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English Literature   >   Miller: Death of a Salesman


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Miller: Death of a Salesman

In this nineteen-part course, Professor John McRae (University of Nottingham) explores Arthur Miller’s Death of a Salesman. We begin with a broad introduction to the historical, literary and cultural context, before going through the play scene-by-scene, providing close reading and detailed analysis, with commentary on character, plot, themes and motifs, language, symbolism, and more.

Note: Page numbers are based on the Penguin edition of the play (1998, ed. Christopher Bigsby). Students using a different version of the play may encounter slight differences in both text and page numbers.


In this module, we provide a broad introduction to the historical, literary and cultural context to Death of a Salesman, focusing in particular on: (i) the kind of plays that were being produced in America in the years following the end of the Second World War – including Arthur Miller’s ‘All My Sons’ (1947) and Death of a Salesman (1949), and Tennessee Williams’ ‘A Streetcar Named Desire’ (1947); (ii) the concept of the American Dream, especially the importance of money and wealth; (iii) race politics in post-war, pre-Civil Rights America; (iv) the interrelationship between ‘All My Sons’ (1947), A Streetcar Named Desire (1947) and ‘Death of a Salesman’ (1949), all of which were directed by the same person – Elia Kazan; (v) the extent to which the fragmented set design in ‘Death of a Salesman’ echoes some of the central concerns of the play; (vi) the importance of family to the genre of tragedy; (vii) the extent to which ‘Death of a Salesman’ is fragmented temporally (i.e. with flashbacks to various points in time) as well as spatially; (viii) the character of Willy Loman, including the implication of his name ‘Loman’ and his status (announced in the play’s title) as a ‘Salesman’; (ix) the history of the ‘ordinary’ person on the American stage, page and screen – Charlie Chaplin’s ‘The Tramp’ (1915), Eugene O’Neill’s ‘The Hairy Ape’ (1922), Thornton Wilder’s ‘Our Town’ (1942) and ‘The Skin of our Teeth’ (1942), Mark Twain’s ‘Huckleberry Finn’ (1884) and ‘The Adventures of Tom Sawyer’ (1876); (x) the history of the ‘ordinary’ hero in Western literature more generally – the existentialism of Jean-Paul Sartre (1905-80), Samuel Beckett (1906-1989) and Albert Camus (1913-60), and the modernism of Virginia Woolf (1882-1941), James Joyce (1882-1942), D. H. Lawrence (1885-1930) and Franz Kafka (1883-1924); (xi) the Loman family – Willy, Linda, Biff and Happy; (xii) the extent to which the members of the Loman family know themselves and each other; (xiii) the importance of nature and the natural world in the play, especially the theme of the loss of nature; and (xiv) the importance of money in the play, and the extent the play stands as a critique of untrammelled capitalism.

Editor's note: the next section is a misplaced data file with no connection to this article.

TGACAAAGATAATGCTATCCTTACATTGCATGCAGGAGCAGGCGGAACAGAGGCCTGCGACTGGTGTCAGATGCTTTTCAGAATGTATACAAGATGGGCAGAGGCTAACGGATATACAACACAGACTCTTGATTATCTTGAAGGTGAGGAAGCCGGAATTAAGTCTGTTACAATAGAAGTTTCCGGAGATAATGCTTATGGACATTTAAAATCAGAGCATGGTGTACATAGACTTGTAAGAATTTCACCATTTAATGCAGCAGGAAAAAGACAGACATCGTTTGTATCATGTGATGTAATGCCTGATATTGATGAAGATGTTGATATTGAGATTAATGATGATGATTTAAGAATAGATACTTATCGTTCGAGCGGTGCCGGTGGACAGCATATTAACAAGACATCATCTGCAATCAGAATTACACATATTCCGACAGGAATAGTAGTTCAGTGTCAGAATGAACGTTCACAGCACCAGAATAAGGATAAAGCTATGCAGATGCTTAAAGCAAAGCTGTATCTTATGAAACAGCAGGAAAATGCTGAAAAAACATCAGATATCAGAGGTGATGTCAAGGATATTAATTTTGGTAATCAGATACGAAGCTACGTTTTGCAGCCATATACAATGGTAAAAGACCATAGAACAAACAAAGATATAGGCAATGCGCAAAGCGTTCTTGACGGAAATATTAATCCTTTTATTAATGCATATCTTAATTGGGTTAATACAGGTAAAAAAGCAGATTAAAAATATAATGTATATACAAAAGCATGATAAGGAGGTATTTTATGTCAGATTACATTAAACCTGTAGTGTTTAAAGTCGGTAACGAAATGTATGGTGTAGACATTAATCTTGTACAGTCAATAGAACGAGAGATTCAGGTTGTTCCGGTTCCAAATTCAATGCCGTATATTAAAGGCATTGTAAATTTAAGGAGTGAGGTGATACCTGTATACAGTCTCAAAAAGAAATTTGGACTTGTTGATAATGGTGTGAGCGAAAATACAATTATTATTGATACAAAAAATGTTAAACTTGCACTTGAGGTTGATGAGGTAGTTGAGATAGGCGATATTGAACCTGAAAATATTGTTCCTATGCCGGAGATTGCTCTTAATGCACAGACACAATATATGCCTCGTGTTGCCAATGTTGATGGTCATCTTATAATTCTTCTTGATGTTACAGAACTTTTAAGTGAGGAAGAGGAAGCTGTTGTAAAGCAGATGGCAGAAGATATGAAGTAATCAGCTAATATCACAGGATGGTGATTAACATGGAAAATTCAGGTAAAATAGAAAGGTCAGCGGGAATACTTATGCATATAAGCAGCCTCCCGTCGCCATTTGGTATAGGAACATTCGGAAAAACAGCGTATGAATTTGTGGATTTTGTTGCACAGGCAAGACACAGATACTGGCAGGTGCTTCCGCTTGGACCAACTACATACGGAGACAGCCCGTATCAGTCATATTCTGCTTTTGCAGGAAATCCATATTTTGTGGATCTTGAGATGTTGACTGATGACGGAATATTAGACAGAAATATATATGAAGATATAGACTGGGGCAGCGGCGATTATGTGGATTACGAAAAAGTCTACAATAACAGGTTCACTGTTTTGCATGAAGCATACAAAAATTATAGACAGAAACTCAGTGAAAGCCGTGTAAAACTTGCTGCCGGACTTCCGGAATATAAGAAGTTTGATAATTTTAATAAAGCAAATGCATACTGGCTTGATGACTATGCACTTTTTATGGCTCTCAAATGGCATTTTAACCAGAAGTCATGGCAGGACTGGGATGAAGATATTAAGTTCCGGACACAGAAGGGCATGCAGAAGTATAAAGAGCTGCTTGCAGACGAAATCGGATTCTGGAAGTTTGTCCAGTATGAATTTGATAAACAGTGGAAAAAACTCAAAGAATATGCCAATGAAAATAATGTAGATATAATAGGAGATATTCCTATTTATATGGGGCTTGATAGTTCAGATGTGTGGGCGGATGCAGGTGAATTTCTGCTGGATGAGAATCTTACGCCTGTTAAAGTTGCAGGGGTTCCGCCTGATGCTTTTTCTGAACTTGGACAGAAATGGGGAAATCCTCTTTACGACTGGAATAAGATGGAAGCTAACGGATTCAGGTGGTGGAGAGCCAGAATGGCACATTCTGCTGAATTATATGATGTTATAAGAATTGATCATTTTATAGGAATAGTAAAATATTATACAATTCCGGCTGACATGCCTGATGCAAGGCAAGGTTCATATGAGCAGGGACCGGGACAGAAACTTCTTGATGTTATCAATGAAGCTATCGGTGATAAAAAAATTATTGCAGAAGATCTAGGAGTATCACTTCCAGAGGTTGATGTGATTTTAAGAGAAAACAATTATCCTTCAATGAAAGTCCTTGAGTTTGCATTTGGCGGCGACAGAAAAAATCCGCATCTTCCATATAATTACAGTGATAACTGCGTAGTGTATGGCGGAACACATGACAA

Cite this Lecture

APA style

McRae, J. (2021, January 22). Miller: Death of a Salesman - Introduction [Video]. MASSOLIT.

MLA style

McRae, J. "Miller: Death of a Salesman – Introduction." MASSOLIT, uploaded by MASSOLIT, 22 Jan 2021,


Prof. John McRae

Prof. John McRae

Nottingham University